There are block explorers that also record the amount of double spent Bitcoin transactions. Before a transaction has been confirmed, there is potential for it to be double spent. This means that the same transaction was sent twice to two different addresses. This is basically like forging currency or trying to use the same $10 bill to pay for two different transactions. In order to avoid this issue, presently a typical transaction will require 2 to 6 confirmations. You can also find a confirmation count on many explorer platforms.

Detached or Orphaned blocks:

Orphaned or detached blocks are blocks isolated from the primary blockchain. They are still valid blocks. Blocks can get orphaned when two miners produce two blocks from the same transaction within a similar time frame. This problem occurs sometimes because there is a time lag from input to block confirmation. It takes about 10 minutes to mine a block, and then about an hour for the block to be confirmed.

Detached/orphaned blocks can also be caused by an attacker attempting to reverse transaction hashes.

In either case, one of the two blocks will not make it onto the main chain – and so the other is orphaned. Again, only some explorers show orphaned blocks, while others explorers track multiple orphaned blocks. BitcoinChain.com is an explorer that keeps a record of orphaned blocks.

As an aside; Uncle Blocks are Ethereum’s equivalent of Bitcoin’s orphan blocks; they are both detached blocks that are not a part of the main blockchain.


The difficulty is a relative measure of how hard it is to find a new block. The difficulty adjusts periodically depending on how much hashing power has been used up by the decentralized network of miners.

Total Transaction Fees:

This is for finding out the total value of all transaction fees that miners receive. Every transaction costs a certain amount. The larger the transaction, the higher the fees. Fees also change based on supply and demand.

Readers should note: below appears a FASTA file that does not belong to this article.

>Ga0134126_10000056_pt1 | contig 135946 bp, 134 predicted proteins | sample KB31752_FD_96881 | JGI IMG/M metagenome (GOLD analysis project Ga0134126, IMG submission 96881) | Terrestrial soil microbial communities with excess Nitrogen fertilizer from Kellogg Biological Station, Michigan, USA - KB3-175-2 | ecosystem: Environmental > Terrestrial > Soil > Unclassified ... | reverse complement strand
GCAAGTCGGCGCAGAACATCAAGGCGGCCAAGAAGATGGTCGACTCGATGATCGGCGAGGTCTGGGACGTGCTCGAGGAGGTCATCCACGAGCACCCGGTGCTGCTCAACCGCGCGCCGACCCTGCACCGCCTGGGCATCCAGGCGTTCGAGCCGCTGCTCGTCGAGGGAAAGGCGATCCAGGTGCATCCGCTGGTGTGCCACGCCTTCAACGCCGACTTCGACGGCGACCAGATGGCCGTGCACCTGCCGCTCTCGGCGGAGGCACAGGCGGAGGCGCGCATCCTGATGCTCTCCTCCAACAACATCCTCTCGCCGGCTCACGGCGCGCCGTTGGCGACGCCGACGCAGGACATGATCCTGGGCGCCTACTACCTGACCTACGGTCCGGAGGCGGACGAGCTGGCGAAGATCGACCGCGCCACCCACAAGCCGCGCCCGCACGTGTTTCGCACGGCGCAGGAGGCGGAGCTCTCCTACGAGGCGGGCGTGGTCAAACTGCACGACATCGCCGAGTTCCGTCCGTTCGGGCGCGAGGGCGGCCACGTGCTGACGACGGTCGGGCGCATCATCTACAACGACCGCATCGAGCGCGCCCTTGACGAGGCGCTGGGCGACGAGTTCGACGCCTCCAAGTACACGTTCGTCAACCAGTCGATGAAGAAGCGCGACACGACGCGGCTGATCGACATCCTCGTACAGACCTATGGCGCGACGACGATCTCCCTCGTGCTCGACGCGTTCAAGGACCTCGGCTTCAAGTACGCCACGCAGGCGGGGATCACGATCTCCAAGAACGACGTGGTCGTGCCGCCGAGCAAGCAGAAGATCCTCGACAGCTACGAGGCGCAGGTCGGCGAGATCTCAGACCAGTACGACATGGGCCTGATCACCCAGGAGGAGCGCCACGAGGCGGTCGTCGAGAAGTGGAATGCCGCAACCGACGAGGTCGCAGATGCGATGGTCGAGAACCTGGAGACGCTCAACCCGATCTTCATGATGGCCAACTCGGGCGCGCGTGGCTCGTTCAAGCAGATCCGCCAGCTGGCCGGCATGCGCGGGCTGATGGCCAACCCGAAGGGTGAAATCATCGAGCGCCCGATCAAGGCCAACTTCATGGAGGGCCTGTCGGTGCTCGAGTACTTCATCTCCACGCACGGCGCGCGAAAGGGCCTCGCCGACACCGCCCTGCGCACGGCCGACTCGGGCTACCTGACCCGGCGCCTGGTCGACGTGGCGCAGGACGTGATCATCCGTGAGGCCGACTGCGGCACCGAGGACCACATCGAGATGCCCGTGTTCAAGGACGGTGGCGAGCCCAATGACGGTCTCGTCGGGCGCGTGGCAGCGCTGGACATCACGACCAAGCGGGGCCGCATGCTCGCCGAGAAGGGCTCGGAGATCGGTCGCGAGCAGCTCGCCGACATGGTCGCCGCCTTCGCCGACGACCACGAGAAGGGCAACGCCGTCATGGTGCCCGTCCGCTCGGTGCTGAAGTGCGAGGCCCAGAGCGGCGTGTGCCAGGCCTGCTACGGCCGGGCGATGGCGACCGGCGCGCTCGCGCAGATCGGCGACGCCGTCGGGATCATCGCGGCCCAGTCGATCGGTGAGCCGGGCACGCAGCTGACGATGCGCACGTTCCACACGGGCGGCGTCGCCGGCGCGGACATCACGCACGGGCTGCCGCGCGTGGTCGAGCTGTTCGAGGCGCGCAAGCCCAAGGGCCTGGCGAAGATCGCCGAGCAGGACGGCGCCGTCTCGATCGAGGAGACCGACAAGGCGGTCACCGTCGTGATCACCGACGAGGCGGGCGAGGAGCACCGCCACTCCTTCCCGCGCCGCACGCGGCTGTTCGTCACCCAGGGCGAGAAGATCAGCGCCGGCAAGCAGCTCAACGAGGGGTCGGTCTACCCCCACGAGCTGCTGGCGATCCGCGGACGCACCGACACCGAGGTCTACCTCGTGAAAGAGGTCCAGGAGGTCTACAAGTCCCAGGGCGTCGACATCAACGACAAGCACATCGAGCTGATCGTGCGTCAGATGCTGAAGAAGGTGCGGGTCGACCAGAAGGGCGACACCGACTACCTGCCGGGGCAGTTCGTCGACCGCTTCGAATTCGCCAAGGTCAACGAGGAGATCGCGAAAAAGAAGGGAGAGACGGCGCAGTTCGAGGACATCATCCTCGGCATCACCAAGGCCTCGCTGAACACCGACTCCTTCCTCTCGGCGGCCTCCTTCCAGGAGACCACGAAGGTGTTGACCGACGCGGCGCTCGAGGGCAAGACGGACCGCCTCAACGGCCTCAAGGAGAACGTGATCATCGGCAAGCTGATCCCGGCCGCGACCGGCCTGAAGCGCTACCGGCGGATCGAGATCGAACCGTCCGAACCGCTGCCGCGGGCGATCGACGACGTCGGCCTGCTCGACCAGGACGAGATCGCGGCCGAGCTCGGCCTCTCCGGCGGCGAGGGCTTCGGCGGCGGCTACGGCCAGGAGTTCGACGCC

Hash Rate:

The estimated number of tera-hashes per second (trillions of hashes per second) the Bitcoin network is using now and has used prior to.

If you would like to know more about hashing, keep reading at: What is Blockchain Hashing?

Block Relayed By:

By following a block, you can see that part of its record includes who mined the block, or who it was “Relayed by.” At this point in the world of cryptocurrency mining for blocks, it’s incredibly expensive. Due to the high cost of mining, mining pools are responsible for mining a large amount of the blocks in a given blockchain, although there are still independent miners out there. On an explorer, you can learn who or what pool mined a specific block.

The Genesis Block:

The genesis block is the very first block of a blockchain; hence its namesake. Along with all of the current and transactions awaiting confirmation, a block explorer will also show you the genesis block of the blockchain of interest.

Perhaps the most famous genesis block is the first every Bitcoin block. Below is the image of Bitcoin’s genesis block. Satoshi Nakamoto mined it in 2009. Note that it is #1 on the transaction count, and it was relayed by “Unknown.”

If you would like to know more about Satoshi Nakamoto check out our article: Who is Satoshi Nakamoto?

block explorer

Different blockchain explorers are going to highlight unique details of blockchain platforms. A platform that is most helpful to you is going to be one that caters to your needs and interests. And to find one that fits you just right, you will have to shop around a bit.

Not only is this information pretty fascinating, but it is also crucial to the sustainability of decentralized currencies. Because there are no governments or securities currently backing the value of cryptocurrencies, malicious users can have a serious effect on the functionality of the system.

In a system that is decentralized, or self-governing, it is essential that information be accurate, immutable and collaborative. That means that a great deal of the success of cryptocurrencies depends on the benevolence of its users, as well as the accuracy of the information.

By offering miners fees or gas for mining blocks there is an incentive to continue to mine and maintain the accountability of the existing blockchains. Moreover, by making this information public on blockchain explorers, the responsibility for maintaining the system is shared.


In conclusion, if I have to pick, I personally find The Blockchain Explorer the easiest to navigate. One of the things I like about Blockchain Explorer specifically is that it also offers a wide collection of stats. That said, if you are looking for specific information related to a specific currency, you will have to look around to find which explorer best suits your crypto-needs.